If you have yet to resolve matters of the heart with someone who changed your life, and you don't know what to do in the meantime, here are some things you can do to help you keep your wits about you.
1. Be three steps ahead of him.
The streets of New York were steaming. The crowd was colorful and hustling. I sent Carey a text to let him know I was arriving on site with my camera operator. I approached his area, where he and three of our mutual friends were welding, sawing and hacking away.
"Psst," I uttered while poking my head under the awning, covering the men from the 98-degree sun burning down on Manhattan.
Carey’s partner Eddie looked up and smiled. "Hey, babe!" he exclaimed. "Glad you made it."
I looked at Carey looking at me, his eyes popping out of his head. He looked like he had seen a ghost, a friendly lovely ghost, but a ghost nonetheless. His eyes sparkled in surprise, curiosity and possibly embarrassment. He approached me later, trying to mask his discomfort, and asked me what I thought of the robot his team just built. We talked for a few minutes before I left for my next shoot. (I could have sworn he looked me up and down a few times.)
2. Be yourself and have fun watching him squirm.
The next day, I returned with my camera operator for the closing ceremony of the competition. I was talking with his team when he walked over, excited and not knowing at all what to say.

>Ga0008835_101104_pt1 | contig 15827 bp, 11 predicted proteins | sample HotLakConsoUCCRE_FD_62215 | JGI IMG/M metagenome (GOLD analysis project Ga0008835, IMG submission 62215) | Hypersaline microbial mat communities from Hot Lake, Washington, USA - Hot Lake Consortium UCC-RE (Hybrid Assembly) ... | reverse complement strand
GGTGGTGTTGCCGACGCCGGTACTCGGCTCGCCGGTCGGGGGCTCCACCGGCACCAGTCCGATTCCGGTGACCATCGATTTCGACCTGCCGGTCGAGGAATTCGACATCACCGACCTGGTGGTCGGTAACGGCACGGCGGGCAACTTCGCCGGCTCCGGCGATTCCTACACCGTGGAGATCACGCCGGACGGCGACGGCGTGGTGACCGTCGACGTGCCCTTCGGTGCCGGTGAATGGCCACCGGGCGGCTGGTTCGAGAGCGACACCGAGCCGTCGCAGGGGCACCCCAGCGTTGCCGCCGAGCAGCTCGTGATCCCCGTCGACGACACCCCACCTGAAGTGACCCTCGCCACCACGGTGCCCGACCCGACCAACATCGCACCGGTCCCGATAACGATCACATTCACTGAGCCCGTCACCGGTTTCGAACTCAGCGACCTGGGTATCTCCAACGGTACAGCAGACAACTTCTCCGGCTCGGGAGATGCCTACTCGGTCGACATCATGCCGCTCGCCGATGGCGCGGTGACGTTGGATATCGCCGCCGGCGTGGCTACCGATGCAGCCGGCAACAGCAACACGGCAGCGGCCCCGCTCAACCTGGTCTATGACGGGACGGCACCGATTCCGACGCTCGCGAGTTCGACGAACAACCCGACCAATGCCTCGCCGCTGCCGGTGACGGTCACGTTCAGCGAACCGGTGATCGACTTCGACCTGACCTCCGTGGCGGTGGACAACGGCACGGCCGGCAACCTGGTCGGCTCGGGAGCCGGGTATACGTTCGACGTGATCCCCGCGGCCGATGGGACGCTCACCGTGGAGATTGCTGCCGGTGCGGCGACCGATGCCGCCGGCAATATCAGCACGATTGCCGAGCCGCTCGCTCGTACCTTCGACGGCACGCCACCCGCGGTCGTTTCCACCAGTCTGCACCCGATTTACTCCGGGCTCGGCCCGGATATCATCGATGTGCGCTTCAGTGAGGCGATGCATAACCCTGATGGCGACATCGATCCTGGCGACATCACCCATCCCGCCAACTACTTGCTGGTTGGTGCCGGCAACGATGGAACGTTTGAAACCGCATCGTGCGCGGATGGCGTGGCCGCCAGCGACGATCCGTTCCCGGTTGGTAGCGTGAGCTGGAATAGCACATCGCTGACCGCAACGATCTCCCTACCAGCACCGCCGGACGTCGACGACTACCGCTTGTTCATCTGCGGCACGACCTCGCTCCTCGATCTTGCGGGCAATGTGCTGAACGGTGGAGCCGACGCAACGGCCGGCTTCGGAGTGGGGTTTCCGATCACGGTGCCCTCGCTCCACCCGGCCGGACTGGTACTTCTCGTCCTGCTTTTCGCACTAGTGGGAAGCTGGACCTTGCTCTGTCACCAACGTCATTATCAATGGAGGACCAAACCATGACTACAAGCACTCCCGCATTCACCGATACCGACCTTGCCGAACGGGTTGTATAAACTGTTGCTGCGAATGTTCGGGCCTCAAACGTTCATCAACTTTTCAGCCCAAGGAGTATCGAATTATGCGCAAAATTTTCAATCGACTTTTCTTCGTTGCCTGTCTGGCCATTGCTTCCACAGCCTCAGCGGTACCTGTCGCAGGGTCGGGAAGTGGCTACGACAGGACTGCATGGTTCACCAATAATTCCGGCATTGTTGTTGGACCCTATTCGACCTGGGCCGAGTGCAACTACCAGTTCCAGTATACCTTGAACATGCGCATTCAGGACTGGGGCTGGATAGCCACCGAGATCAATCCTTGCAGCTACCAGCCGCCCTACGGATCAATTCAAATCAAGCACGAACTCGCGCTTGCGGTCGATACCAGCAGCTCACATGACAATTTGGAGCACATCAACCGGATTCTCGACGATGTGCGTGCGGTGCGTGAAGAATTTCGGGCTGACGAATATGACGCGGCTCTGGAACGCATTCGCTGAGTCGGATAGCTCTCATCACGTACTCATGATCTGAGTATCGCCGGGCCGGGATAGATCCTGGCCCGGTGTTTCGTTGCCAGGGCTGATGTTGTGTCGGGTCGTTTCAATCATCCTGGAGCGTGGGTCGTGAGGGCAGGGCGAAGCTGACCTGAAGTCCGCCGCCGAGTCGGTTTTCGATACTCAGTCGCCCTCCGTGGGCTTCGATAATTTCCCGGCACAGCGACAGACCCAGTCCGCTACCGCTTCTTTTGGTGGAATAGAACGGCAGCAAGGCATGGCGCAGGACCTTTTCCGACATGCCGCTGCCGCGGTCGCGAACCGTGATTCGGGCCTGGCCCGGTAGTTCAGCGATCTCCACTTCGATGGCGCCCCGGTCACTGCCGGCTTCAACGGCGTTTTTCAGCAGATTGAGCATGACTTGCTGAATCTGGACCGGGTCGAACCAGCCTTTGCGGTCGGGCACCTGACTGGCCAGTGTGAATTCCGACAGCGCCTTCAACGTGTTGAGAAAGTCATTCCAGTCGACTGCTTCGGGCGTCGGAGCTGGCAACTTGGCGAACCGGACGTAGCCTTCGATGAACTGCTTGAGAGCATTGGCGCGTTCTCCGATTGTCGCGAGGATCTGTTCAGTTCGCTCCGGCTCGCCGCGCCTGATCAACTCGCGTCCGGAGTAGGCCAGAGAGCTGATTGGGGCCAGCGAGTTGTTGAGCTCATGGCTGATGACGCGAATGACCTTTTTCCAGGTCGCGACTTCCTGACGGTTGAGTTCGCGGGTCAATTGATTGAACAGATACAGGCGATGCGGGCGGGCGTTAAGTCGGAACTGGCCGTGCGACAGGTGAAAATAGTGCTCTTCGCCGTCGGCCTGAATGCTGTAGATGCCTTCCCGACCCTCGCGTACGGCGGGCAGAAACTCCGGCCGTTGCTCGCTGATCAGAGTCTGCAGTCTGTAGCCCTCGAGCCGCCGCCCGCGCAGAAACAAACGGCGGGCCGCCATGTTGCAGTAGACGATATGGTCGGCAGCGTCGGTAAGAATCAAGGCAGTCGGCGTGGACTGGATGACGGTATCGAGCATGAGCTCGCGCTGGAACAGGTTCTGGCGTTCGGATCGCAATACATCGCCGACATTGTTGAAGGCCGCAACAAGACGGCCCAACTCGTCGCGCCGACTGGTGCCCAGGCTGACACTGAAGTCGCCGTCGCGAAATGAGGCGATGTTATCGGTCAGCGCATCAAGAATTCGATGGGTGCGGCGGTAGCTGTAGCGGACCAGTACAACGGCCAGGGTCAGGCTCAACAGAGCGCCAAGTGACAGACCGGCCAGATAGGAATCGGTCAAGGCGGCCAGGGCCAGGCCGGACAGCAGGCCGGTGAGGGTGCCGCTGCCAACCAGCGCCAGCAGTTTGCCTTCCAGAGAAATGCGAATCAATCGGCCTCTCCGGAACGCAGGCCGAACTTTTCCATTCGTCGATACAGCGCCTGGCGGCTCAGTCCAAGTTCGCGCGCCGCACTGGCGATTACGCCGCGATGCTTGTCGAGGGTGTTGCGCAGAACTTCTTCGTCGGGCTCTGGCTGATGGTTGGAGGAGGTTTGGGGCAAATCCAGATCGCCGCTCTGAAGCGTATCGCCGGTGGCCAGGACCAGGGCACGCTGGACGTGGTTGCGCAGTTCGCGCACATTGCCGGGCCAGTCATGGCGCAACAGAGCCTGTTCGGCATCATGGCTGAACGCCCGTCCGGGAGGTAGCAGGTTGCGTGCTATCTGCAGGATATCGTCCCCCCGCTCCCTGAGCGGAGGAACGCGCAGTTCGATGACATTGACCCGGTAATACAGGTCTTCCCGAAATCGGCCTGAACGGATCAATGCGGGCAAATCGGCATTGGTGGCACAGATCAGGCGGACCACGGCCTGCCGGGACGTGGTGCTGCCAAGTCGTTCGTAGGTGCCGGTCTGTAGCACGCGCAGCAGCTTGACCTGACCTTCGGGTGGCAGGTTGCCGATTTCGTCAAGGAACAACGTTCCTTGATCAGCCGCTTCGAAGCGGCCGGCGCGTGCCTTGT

"So we made it!" he said. "We finished."
"Congratulations!" I said. "How do you feel?"
"Well, you look GREAT!" I responded somewhat sarcastically.
"I mean, you all look very sexy in your uniforms."
We stared into each other's eyes for a deep, long minute.
"You, ah -- you look really beautiful," he said. "I ah -- I um ... yeah, I ..." he bumbled.
Our friend Dennis intervened and started talking about their uniforms. Carey took that as his cue and walked away. I cannot express in words how uncomfortable he looked. If I didn't have the need to protect his identity and my own, I would share the footage. Yes, I have the entire scene recorded on video.
3. Never let him see you sweat.
Carey is a bit of a lady's man. He’s social, funny and engaging. He'll talk to anyone and everyone. He's always the last to leave the party. After the ceremony, we all went to a bar across the street. While on the rooftop enjoying the Manhattan skyline, Carey and I talked with a man and a woman we both know from Los Angeles. It was just like old times. We were a stunning power couple. At first, the four of us conversed about technology, business, and how to have a positive social impact. And then, we squared off in twos.